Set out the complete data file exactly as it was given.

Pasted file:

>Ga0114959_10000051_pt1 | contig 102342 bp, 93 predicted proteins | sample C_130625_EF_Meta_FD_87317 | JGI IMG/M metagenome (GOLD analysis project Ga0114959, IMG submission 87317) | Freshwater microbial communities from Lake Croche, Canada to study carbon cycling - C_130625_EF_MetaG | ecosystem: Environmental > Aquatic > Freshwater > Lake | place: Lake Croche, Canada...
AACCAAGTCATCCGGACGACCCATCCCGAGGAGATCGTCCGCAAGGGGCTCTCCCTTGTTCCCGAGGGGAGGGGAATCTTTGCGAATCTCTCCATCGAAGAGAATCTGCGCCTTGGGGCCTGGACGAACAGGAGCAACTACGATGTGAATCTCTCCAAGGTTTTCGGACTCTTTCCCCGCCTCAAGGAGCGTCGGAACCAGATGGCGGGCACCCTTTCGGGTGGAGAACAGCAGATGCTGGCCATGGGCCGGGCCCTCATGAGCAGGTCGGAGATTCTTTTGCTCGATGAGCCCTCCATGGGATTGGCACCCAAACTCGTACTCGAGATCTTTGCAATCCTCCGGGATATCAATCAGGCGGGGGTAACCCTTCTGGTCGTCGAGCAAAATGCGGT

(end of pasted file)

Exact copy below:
>Ga0114959_10000051_pt1 | contig 102342 bp, 93 predicted proteins | sample C_130625_EF_Meta_FD_87317 | JGI IMG/M metagenome (GOLD analysis project Ga0114959, IMG submission 87317) | Freshwater microbial communities from Lake Croche, Canada to study carbon cycling - C_130625_EF_MetaG | ecosystem: Environmental > Aquatic > Freshwater > Lake | place: Lake Croche, Canada...
AACCAAGTCATCCGGACGACCCATCCCGAGGAGATCGTCCGCAAGGGGCTCTCCCTTGTTCCCGAGGGGAGGGGAATCTTTGCGAATCTCTCCATCGAAGAGAATCTGCGCCTTGGGGCCTGGACGAACAGGAGCAACTACGATGTGAATCTCTCCAAGGTTTTCGGACTCTTTCCCCGCCTCAAGGAGCGTCGGAACCAGATGGCGGGCACCCTTTCGGGTGGAGAACAGCAGATGCTGGCCATGGGCCGGGCCCTCATGAGCAGGTCGGAGATTCTTTTGCTCGATGAGCCCTCCATGGGATTGGCACCCAAACTCGTACTCGAGATCTTTGCAATCCTCCGGGATATCAATCAGGCGGGGGTAACCCTTCTGGTCGTCGAGCAAAATGCGGT